Page last updated at 13:42 GMT, Wednesday, 7 January 2009

Flood sirens face silent future

Flood siren
Warning sirens would never used by police or Environment Agency

Flood sirens in a vulnerable part of Norfolk could be dismantled by the summer if council funding is withdrawn.

The county council said it could not justify modernising the 57 devices because Norfolk Police have said they are unreliable and would not use them.

The Environment Agency has refused to take responsibility for the sirens as it says it uses other ways to warn residents of possible flooding.

A decision on whether funding will be withdrawn is to be made on Tuesday.

Councillors will consider a report that says Norfolk Police could not envisage any situation where flood sirens would be used to assist with an evacuation.

"The Environment Agency will not take ownership of the outdated flood sirens, which do not cover their designated flood risk areas and would not form part of their flood line warning direct system," the report said.

The group that compiled the report concluded unless the other agencies changed their stated positions the council could not justify spending tens of thousands of pounds of taxpayers' money on retaining and maintaining an ageing system which would not be used.

It recommended if there was no change of position then the sirens should be withdrawn from service on 1 August 2009.

Sirens in Walcott were last used, at the request of residents, when the area was flooded by sea water in 2007.

Paul Woolston, an independent flood warden in Walcott, said they were considering going it alone to protect the community.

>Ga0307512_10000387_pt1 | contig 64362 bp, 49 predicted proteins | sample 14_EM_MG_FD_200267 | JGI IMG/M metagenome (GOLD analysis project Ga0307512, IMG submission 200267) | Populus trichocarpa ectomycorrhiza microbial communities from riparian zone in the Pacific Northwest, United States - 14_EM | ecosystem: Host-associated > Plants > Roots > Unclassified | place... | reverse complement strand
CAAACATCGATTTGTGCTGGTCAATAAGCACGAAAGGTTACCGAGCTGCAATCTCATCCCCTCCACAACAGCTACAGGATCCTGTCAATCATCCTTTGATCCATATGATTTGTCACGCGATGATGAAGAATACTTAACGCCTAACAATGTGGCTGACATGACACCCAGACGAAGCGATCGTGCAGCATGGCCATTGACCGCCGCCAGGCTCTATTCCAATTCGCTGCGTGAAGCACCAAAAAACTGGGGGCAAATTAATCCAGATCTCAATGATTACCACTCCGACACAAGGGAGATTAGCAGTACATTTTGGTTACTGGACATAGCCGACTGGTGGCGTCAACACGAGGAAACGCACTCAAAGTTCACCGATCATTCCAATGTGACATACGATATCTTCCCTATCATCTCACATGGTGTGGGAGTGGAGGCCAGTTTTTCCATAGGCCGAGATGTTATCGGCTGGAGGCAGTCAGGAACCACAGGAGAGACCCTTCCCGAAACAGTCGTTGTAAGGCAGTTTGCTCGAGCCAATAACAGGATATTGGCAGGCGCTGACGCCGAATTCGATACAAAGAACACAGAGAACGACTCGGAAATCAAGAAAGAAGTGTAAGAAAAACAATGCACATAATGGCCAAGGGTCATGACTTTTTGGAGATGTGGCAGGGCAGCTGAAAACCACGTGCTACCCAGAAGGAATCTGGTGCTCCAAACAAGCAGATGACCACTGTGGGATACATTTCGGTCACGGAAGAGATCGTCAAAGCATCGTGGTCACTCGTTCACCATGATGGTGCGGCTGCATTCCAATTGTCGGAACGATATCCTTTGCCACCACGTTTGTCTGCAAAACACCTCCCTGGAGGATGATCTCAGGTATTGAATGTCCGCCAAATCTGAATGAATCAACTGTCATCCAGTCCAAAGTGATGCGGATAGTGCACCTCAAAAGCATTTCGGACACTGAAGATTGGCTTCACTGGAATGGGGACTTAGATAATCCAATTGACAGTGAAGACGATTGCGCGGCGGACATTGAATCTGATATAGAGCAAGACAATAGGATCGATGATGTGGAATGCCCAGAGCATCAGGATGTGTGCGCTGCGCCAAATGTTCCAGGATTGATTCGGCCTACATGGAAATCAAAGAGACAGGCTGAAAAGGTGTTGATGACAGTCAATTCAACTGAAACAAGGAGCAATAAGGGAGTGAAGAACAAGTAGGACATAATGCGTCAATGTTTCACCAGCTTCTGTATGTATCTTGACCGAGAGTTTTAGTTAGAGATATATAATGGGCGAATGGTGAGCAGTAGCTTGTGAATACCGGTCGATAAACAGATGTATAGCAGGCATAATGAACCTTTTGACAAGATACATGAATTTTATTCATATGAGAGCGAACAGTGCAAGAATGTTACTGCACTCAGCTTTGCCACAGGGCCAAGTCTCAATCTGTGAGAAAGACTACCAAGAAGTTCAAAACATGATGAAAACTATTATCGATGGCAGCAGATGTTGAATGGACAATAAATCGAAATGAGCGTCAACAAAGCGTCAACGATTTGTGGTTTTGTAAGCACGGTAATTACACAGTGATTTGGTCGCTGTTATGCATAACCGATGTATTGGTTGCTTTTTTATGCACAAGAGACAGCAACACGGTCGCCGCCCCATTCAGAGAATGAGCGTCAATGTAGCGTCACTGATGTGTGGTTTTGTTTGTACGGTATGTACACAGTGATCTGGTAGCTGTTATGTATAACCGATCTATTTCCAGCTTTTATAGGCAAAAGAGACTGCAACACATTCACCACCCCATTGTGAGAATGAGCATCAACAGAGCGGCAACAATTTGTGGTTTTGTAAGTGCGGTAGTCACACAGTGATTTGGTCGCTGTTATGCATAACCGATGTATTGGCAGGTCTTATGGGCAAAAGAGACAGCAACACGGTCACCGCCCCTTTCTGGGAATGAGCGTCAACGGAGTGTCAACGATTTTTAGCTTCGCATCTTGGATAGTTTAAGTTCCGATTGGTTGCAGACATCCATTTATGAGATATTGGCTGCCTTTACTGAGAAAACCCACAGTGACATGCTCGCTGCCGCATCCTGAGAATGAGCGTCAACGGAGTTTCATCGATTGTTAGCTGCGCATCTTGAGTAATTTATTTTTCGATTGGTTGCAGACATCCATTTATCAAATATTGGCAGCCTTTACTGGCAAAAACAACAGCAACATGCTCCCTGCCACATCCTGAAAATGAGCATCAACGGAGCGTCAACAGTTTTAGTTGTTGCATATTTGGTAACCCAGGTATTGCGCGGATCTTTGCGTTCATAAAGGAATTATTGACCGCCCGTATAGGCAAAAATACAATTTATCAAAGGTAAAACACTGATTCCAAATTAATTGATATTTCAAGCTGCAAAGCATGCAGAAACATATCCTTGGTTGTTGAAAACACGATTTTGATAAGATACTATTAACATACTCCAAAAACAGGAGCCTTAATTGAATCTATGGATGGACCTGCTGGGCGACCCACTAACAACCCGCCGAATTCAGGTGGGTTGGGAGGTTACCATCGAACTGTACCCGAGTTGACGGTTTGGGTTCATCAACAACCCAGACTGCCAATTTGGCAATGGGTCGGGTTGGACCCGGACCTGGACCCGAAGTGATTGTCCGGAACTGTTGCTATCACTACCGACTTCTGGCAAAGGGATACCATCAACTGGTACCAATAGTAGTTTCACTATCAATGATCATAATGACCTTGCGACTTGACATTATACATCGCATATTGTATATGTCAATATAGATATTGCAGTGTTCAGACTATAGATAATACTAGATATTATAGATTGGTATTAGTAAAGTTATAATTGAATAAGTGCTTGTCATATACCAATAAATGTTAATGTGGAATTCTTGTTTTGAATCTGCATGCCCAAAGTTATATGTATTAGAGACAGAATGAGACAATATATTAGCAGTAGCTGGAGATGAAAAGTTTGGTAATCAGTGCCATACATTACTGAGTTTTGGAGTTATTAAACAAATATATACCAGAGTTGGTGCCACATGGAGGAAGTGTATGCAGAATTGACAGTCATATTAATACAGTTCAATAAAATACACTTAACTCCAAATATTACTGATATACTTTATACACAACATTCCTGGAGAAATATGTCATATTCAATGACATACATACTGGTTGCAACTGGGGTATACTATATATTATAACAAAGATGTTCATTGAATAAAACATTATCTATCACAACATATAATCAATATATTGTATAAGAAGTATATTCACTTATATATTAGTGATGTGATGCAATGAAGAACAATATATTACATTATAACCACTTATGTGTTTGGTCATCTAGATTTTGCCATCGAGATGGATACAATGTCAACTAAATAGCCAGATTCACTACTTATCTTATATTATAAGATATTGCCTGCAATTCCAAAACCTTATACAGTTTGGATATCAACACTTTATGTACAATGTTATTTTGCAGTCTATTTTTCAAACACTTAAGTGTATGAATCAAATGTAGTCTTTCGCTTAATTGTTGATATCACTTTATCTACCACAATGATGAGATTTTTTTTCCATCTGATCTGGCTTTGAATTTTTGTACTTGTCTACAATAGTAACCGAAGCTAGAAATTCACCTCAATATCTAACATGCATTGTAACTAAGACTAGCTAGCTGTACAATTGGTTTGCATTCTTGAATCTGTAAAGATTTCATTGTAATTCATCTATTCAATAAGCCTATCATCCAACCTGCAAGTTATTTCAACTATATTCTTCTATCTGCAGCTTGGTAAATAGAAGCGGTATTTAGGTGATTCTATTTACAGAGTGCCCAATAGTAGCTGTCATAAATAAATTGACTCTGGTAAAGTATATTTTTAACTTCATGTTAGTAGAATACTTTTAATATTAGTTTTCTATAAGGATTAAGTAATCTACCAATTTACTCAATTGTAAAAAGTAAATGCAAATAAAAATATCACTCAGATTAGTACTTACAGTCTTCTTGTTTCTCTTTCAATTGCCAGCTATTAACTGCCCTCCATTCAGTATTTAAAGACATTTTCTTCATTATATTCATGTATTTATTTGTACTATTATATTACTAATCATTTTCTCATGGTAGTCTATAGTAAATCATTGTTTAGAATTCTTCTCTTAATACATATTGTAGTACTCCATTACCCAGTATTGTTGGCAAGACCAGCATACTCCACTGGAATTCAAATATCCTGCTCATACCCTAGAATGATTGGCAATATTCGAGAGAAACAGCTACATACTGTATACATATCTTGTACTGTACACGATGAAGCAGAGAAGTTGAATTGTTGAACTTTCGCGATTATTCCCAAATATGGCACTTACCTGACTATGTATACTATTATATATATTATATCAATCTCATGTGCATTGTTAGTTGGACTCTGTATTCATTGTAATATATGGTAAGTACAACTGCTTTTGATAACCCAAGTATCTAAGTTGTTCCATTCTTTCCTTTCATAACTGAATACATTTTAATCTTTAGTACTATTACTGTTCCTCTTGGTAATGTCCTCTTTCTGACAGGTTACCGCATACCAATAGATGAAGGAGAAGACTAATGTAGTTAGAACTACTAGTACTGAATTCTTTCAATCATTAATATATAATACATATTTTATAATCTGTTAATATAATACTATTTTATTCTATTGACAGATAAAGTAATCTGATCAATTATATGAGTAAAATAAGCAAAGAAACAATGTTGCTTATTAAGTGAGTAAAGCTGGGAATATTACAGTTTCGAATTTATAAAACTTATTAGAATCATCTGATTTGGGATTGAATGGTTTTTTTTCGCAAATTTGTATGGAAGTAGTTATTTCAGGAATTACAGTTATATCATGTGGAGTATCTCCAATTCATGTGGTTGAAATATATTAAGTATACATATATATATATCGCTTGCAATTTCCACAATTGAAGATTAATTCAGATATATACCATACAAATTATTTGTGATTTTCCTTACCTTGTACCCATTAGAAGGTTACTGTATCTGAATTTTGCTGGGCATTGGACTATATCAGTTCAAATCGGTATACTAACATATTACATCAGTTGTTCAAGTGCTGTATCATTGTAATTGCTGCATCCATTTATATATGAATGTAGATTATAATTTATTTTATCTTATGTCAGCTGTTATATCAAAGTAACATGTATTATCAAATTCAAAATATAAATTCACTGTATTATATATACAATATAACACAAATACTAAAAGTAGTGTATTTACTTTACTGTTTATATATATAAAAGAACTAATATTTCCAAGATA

"That's the end of it. We've pleaded with them, had meetings, but they keep saying 'no' to us.

"We're now seriously thinking of raising out own money and buying a new siren because they won't keep the ones we've got."

Small amount needed

Dan Kemp, from the Environment Agency, said better flood warnings meant the sirens were no longer needed.

"They were originally installed for civil defence purposes 60 years ago not for floods and were in case the police needed to evacuate homes.

"With the advances we can now give in lead times the police no longer need them.

"The Environment Agency has never used the sirens and now the police don't need them either so they are redundant."

Great Yarmouth MP Tony Wright said the 30,000 bill to upgrade the sirens was small-fry to the council.

"Other authorities have modernised the siren system, especially Lincolnshire.

"So I'm very disappointed they are going to take this decision over a very small amount of money in comparison to their budget of millions of pounds and the 30m they chasing from Icelandic banks."

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